In many primitive societies, people were comfortable with the notion of older people deciding for themselves that at some point they were more of a burden to society than a help. They knew it was time to depart. In such societies death was more of an act than it is for us. You knew that your time was nigh, and so you took solemn leave of your descendants (see, for example, Genesis 48-50). Death was not simply something that comes over you despite your best efforts to hold it at bay.
As long as we cling to a materialistic way of thinking and to the greedy mentality condemned by McQuaig, it will be hard for us to admit that there can come a point on this earth when we need to express a willingness to step aside and make room for new and fresh growth, so to speak. (Of course this comment is also intended to apply to retirement practices.) However, if we open ourselves to forms of spirituality that encourage trimming down -- both physically and emotionally -- it will be easier to understand that we must resist the North American impulse to enter the portals of the "all you can eat" empire denounced by McQuaig.
How we wind up thinking about these matters in the future and what we ultimately do will depend in part on how we conceive of the life to come. In a time of material prosperity fueled by so-called neo-conservative thinking and the "Homo Economicus" model attacked by McQuaig, it will seem natural to conceive of the life to come as largely a continuation of the material comforts and preoccupations of the current life. Perhaps "all you can eat" will be our theme.
What about sex, another so-called "material" preoccupation? Many Christians believe that in the life to come there will be nothing in the way of sexual experience. They base their thinking largely on their reading of Luke 20:34-5: "The sons of this age marry and are given in marriage; but those who are accounted worthy to attain to that age and to the resurrection from the dead neither marry nor are given in marriage." I'm not convinced that the widespread understanding of this text is correct, for the text speaks specifically of marriage and not of sexuality as such.
Perhaps Christians who do not expect sexuality to be a component of human nature in the life to come would also wish to maintain that eating will be transcended and left behind. It could be that a much more ethereal existence awaits us -- an existence in which we neither "grow" spiritually nor find the need to trim down, as though we were Buddhists-in-training.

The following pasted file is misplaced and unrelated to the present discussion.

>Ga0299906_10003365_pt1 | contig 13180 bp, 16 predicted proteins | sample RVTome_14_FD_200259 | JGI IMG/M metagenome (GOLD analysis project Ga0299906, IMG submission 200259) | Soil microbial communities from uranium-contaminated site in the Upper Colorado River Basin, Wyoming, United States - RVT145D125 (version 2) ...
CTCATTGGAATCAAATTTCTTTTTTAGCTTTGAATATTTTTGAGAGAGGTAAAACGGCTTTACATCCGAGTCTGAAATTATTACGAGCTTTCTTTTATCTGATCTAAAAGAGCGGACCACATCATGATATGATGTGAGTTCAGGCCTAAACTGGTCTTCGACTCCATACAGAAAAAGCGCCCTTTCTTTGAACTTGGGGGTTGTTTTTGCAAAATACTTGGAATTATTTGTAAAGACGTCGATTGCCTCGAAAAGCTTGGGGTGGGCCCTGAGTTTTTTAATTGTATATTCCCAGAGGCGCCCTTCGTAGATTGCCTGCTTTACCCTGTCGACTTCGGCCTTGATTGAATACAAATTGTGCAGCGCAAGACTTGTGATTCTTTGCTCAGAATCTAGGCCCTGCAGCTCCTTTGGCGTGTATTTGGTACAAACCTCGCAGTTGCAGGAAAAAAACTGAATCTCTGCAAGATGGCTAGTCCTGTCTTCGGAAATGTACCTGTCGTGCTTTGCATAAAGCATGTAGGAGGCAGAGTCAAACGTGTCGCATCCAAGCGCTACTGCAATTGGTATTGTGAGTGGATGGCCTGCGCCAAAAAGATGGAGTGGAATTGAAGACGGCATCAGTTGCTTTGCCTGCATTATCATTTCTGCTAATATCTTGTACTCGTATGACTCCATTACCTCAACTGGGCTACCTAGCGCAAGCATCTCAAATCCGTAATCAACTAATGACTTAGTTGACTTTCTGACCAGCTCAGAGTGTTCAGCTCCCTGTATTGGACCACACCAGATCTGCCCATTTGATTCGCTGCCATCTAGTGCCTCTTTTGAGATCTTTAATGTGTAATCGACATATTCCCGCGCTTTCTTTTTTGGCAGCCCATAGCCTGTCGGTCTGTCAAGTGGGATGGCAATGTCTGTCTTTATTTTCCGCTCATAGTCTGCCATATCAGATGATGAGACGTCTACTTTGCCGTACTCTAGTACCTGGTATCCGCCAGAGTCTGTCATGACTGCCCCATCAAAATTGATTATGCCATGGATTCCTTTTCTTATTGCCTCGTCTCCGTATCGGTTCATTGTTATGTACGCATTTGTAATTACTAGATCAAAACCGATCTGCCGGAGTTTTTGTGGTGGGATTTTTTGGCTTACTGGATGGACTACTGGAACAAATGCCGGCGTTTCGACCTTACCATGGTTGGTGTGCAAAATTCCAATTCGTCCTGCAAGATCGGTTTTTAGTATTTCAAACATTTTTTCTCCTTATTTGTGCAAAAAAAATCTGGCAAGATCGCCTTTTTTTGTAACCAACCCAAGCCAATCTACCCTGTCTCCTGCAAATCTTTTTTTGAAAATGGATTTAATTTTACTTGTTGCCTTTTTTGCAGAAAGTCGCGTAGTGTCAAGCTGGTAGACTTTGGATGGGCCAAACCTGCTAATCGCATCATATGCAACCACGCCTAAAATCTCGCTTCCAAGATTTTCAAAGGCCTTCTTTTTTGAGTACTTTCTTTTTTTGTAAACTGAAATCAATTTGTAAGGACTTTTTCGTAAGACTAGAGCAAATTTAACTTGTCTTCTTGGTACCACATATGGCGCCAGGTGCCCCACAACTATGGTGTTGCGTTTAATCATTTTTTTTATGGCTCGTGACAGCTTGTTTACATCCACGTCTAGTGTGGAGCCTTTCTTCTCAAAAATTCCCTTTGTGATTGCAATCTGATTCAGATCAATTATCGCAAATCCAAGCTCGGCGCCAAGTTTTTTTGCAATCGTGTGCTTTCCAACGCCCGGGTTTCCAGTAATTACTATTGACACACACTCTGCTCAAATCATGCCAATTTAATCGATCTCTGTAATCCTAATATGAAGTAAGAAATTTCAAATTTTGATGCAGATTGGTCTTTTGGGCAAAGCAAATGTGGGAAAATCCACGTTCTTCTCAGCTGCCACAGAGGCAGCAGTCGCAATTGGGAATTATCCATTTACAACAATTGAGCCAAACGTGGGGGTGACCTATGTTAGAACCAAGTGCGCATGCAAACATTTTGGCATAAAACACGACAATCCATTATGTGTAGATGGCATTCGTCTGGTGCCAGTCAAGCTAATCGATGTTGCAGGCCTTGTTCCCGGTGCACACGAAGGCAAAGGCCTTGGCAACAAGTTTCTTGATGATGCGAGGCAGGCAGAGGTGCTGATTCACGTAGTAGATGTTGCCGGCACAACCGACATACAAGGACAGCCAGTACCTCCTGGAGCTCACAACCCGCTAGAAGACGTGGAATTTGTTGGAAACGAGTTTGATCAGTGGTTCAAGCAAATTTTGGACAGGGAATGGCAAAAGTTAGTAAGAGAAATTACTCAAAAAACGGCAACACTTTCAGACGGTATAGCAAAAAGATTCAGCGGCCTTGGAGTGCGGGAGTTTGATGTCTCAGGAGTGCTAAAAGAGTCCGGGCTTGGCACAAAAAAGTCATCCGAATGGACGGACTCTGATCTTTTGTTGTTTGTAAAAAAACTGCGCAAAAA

So what does our conviction regarding the life to come tell us about what we should be doing in this life? This is a difficult question, for which we need an answer. But whatever answer we offer, it is bound to be considered speculative. I don't know where to go with this question myself, even though I have been thinking about it since I was a teenager, stirred by such wonderful hymns as "Guide Me O Thou Great Jehovah." Perhaps I am too fond of eating to pray "Feed me till I want no more." END
My thinking about these matters has recently been stimulated by the entertaining account of home visitation provided by Douwe van Dijk (1887-1985), a Reformed minister in the Netherlands, in his autobiography entitled My Path to Liberation (Neerlandia, Alberta: Inheritance Publications, 2004). For the material on home visitation, see Chapters 5 and 6.
The Book of Common Worship (approved by the General Assembly of the Presbyterian Church in the United States of America and published in 1946 by its Board of Education), see p. 373-374.
Published by Penguin Viking of Toronto in 2001.
All You Can Eat, pp. 6-7.
All You Can Eat, pp. 100-101.
All You Can Eat, p. 103.
All You Can Eat, p. 106.
All You Can Eat, pp. 104-105.
The Experiment Hope, edited and translated by M. Douglas Meeks (Philadelphia: Fortress Press, 1975), pp. 124-125.
See his books Godly Materialism: Rethinking Money and Possessions (Downers Grove, Ill.: InterVarsity Press, 1994) and The Good of Affluence: Seeking God in a Culture of Wealth (Grand Rapids: Eerdmans, 2002).